To stay or leave: a multiple-case study of the retention of native English-speaking teachers in Taiwan

Ting Fang, Li Yi Wang*, Tzu Bin Lin, Chia Kai Huang

*Corresponding author for this work

Research output: Contribution to journalArticlepeer-review

1 Citation (Scopus)


The spread of English as a global language has contributed to the trend of recruiting native English-speaking teachers (NESTs) through government-funded schemes around the world, particularly in East Asia. In Taiwan, the NEST scheme has been recently expanded because of the national policy for a bilingual Taiwan in 2030. However, the NEST scheme in Taiwan has the strictest selection criteria and the least attractive incentives in the region. As these unfavorable conditions could affect the recruitment and effectiveness of the NEST scheme, this study explored the advantages and challenges perceived by NEST participants through in-depth interviews with 24 NESTs working in Taiwanese public schools to identify the factors that could influence their attrition and retention. It was found that most advantages were associated with the participants’ schools, such as the provision of resources and a sense of achievement, rather than from outside the schools. However, most of the perceived challenges also occurred inside the schools, such as the lack of collaboration with colleagues and class sizes. These findings suggested that the issues and agendas at the participating schools had the greatest influence on NEST decisions to stay or leave Taiwan. The implications for policymakers and school leaders are discussed and relevant suggestions are made.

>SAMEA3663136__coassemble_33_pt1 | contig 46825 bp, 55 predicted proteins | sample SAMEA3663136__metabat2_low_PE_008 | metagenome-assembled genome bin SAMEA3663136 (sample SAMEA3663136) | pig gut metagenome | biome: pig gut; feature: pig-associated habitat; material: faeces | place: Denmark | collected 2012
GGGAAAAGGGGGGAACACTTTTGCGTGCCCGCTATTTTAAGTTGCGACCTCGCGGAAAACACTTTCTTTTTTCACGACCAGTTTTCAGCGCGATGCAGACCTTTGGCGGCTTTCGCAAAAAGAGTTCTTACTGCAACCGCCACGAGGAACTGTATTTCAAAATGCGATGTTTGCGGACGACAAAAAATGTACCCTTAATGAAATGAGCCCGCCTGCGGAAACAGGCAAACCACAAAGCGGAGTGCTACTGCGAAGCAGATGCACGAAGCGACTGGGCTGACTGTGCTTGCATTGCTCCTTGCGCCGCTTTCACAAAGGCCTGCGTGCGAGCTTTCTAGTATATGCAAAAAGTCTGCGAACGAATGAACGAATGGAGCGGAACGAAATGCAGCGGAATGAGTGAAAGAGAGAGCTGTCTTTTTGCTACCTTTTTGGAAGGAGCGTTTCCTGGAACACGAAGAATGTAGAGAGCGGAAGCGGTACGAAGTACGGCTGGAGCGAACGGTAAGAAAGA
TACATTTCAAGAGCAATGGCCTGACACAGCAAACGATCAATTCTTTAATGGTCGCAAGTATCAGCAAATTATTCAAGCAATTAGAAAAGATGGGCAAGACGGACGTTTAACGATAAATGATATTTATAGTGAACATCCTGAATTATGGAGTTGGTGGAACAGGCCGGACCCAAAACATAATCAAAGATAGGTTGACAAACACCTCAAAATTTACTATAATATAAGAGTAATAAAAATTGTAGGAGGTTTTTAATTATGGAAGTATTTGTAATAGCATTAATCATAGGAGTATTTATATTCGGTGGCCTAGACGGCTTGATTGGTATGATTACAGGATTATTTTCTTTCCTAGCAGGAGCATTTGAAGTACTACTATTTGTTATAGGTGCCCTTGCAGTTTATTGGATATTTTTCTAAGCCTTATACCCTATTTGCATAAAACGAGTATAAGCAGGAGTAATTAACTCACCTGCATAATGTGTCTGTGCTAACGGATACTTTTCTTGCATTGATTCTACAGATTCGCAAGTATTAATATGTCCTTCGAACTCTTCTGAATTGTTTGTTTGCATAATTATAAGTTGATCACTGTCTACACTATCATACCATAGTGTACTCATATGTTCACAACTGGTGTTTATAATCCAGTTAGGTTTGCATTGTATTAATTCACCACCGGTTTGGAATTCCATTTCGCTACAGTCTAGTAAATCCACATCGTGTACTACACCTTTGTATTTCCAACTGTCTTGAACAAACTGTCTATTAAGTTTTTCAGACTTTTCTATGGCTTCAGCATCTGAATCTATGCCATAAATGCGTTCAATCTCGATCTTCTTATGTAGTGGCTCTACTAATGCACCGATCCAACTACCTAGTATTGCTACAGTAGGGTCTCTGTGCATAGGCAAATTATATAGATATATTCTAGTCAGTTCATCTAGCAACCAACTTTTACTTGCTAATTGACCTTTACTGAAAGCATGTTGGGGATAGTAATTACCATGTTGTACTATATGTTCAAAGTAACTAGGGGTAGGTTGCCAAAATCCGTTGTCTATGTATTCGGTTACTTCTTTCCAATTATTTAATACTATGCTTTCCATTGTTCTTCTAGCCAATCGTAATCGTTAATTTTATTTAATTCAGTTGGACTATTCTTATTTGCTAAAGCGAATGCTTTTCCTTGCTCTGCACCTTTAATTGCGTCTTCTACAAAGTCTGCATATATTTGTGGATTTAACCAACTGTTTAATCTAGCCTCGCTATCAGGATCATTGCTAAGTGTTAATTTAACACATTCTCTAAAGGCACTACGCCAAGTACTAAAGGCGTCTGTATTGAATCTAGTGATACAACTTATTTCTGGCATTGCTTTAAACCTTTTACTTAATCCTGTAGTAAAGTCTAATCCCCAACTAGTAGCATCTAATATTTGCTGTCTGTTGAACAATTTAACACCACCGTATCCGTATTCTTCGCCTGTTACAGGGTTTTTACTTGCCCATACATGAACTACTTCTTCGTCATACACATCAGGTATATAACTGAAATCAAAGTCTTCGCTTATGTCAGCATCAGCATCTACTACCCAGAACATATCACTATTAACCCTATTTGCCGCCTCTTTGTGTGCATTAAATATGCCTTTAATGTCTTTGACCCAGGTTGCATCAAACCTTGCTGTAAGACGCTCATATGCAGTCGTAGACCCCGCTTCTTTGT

Original languageEnglish
Pages (from-to)325-340
Number of pages16
JournalAsia Pacific Education Review
Issue number2
Publication statusPublished - 2022 Jun


  • Native English-speaking teachers
  • Taiwan
  • Teacher attrition
  • Teacher retention

ASJC Scopus subject areas

  • Education


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